The families of two now-deceased former UnitedHealth beneficiaries have filed a lawsuit against the health care giant, alleging it knowingly used a flawed artificial intelligence algorithm to deny elderly patients the extended care coverage their doctors deemed necessary.
The lawsuit, filed last Tuesday in Minnesota federal court, alleges that UnitedHealth illegally denied “elderly patients care owed to them by Medicare Advantage Plans” by using an AI model known by the company to have a 90% error rate in overestimating the decision. : to the patients’ doctors that the expenses were medically necessary.
“Seniors across the country are being pushed out of care facilities prematurely or forced to use up family savings to continue receiving the medical care they need, all because: [UnitedHealth’s] The AI model “does not agree” with the decisions of their real live doctors, the complaint states.
Medicare Advantage plans, administered by private health insurers such as UnitedHealth, are Medicare-approved insurance plans available to seniors as an alternative to traditional federal health insurance plans, according to the U.S. Centers for Medicare and Medicaid Services.
Use of an allegedly flawed AI model developed by NaviHealth, called “nH Predict,” allowed the insurance company to “prematurely and unfairly stop paying” its elderly beneficiaries, causing them medical or financial hardship, the lawsuit alleges.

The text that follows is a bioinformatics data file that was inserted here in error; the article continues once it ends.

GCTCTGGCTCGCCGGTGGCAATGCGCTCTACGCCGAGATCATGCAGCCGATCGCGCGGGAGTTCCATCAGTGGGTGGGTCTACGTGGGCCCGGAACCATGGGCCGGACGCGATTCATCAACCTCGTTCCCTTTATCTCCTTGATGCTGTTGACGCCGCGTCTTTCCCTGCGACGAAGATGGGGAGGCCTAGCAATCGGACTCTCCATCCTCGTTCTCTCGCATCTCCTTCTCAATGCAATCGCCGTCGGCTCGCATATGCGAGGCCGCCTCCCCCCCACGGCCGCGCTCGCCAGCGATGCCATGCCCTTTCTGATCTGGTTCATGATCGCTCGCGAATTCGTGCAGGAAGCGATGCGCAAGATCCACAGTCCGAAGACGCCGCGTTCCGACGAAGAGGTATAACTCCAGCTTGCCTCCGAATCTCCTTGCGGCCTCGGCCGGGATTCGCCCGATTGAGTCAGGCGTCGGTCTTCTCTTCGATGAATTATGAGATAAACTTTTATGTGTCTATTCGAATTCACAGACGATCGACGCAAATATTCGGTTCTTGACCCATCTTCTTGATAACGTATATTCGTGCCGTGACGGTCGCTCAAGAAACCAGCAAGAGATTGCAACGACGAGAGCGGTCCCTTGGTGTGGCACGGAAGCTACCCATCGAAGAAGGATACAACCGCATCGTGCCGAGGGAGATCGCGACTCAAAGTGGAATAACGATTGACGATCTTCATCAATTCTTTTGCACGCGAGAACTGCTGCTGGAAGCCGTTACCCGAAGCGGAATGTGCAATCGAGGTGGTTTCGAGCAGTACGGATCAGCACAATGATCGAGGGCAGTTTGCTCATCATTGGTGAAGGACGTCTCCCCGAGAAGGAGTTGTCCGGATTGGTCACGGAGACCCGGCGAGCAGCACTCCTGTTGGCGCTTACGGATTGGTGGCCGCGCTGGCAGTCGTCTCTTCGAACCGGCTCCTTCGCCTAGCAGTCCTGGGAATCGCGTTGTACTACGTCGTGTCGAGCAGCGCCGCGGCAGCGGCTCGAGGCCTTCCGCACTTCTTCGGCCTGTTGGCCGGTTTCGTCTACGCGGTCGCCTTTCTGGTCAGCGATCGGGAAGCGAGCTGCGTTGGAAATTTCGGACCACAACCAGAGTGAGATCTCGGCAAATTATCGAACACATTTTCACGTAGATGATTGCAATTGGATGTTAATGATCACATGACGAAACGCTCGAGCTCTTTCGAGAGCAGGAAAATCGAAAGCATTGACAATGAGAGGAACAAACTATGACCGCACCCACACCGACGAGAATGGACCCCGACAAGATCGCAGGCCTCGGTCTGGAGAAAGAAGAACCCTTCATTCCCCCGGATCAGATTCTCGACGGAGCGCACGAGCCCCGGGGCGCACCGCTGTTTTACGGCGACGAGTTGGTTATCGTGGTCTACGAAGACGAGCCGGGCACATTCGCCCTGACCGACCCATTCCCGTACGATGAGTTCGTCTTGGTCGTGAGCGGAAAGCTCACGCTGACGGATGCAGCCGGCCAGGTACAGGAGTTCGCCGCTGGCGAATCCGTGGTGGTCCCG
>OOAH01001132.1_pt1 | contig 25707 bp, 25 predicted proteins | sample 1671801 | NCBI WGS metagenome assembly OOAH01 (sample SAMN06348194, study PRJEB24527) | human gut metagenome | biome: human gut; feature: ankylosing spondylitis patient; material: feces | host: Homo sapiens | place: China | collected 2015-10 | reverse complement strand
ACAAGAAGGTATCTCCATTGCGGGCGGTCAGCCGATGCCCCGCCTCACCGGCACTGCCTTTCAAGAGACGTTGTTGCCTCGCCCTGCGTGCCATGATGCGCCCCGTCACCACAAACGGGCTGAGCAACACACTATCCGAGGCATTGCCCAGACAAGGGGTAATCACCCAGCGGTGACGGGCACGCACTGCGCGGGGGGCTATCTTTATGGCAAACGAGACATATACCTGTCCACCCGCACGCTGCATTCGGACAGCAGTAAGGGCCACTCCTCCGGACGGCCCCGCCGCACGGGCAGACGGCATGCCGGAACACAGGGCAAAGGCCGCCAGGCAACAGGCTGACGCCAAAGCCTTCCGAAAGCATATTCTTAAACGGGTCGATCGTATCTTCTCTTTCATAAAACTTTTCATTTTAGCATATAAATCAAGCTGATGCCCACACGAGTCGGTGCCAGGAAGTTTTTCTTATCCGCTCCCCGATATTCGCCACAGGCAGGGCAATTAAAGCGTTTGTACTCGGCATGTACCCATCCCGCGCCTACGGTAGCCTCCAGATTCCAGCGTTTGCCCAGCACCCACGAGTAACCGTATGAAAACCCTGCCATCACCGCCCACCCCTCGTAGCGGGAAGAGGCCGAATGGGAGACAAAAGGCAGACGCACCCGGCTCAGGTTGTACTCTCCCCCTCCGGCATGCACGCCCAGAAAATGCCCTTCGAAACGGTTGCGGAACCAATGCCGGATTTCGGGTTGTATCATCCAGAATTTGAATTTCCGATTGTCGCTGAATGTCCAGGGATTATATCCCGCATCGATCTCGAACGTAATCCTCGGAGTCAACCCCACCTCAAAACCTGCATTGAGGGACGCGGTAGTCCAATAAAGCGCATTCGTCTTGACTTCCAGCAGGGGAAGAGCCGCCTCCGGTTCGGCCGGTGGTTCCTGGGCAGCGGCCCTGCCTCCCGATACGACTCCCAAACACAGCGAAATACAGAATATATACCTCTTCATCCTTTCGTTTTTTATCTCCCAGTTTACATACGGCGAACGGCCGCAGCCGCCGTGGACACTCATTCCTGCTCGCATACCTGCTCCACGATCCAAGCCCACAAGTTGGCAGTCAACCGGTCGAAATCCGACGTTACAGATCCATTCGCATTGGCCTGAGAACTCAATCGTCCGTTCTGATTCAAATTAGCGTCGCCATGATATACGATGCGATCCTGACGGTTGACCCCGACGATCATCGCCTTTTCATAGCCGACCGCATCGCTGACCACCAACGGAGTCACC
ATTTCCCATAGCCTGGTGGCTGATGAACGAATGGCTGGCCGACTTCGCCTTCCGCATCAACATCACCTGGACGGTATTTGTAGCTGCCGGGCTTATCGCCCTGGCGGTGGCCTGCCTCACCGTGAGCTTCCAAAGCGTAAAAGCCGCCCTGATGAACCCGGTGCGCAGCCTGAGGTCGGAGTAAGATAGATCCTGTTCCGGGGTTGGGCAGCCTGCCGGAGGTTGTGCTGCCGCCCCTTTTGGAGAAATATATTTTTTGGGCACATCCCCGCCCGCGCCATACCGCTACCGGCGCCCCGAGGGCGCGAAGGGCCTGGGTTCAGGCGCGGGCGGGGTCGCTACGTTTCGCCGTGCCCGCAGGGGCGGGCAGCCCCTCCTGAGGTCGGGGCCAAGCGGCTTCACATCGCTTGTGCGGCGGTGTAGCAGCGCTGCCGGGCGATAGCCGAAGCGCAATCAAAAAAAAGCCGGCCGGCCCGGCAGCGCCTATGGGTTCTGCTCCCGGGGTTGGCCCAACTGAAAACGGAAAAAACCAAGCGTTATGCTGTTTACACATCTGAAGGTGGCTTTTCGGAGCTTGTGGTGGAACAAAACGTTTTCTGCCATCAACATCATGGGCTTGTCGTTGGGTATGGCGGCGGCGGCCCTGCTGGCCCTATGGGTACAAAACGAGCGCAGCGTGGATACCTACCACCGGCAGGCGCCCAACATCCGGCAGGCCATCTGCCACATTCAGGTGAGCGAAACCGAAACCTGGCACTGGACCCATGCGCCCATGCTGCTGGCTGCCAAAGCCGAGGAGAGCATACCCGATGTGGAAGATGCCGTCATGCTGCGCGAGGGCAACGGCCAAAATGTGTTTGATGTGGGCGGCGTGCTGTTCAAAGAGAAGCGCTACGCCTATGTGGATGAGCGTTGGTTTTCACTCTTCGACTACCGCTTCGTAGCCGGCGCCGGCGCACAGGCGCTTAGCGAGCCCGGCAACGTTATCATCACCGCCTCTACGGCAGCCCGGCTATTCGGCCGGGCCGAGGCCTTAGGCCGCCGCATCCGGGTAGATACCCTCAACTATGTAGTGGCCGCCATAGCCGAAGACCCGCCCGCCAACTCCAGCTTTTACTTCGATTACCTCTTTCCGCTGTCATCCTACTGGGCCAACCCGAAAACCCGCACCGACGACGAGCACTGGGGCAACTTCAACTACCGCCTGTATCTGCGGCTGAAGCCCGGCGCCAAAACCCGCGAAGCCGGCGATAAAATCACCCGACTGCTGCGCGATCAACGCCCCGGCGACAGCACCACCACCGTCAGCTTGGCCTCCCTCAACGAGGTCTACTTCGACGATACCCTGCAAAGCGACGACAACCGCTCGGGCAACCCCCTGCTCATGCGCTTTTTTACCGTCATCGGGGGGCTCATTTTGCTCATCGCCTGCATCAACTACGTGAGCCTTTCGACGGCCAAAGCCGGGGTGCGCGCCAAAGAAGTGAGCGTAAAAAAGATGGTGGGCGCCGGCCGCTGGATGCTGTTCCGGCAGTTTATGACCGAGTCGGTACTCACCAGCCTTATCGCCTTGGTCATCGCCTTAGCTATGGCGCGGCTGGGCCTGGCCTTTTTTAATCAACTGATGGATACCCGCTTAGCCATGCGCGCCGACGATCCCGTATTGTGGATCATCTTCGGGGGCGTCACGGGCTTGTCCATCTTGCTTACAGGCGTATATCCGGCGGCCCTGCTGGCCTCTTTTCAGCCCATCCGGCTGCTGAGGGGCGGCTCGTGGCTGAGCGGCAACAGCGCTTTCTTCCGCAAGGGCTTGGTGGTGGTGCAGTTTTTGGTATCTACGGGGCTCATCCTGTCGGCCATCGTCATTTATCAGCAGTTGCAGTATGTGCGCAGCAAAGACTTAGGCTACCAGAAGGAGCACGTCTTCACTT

Using AI to determine health coverage
NaviHealth spokesman Aaron Albright told CBS MoneyWatch that the AI-powered tool is not used to make coverage decisions, but as a “help guide. [UnitedHealth] inform providers … of what type of help and care the patient may need.”
Coverage decisions are ultimately “based on CMS coverage criteria and the terms of the member’s plan,” Albright said, adding that the lawsuit “has no merit.”
In their complaint, however, the families accuse UnitedHealth of using erroneous AI to deny claims as part of a financial scheme to collect premiums without paying coverage for elderly beneficiaries who believe they lack the knowledge and resources to “appeal the erroneous AI.” working with intelligence. decisions.”
UnitedHealth continues to “systematically deny claims using their flawed AI model because they know that only a tiny minority of policyholders (roughly 0.2%)1 will appeal denied claims, and the vast majority will either pay out of pocket or I will give up the remaining amount. about their assigned post-acute care.”
The family’s attorneys want to represent “All persons who purchased Medicare Advantage Plan health insurance from the defendants in the United States during the four years prior to the filing of the complaint until now.”
The utility of AI in the health insurance industry
The implementation of artificial intelligence algorithms can help health insurance companies automate 50% to 75% of the manual work involved in approving insurance requests, such as gathering medical information and validating dates in conjunction with patient records, resulting in a faster turnaround, which can benefit beneficiaries, counseling. The McKinsey company said last year.
However, some doctors have advised health insurers to temper their expectations about the usefulness of AI in health insurance.
In June, the American Medical Association (AMA) praised the use of artificial intelligence to “speed up the prior authorization process,” but called on health insurers to require a human review of patient records before denying care to their beneficiaries.
“AI is not a silver bullet,” AMA board member Dr. Marilyn Heine said in a statement.
Cigna health insurer doctors rejected more than 300,000 claims in a two-month review process using artificial intelligence, according to a ProPublica review.
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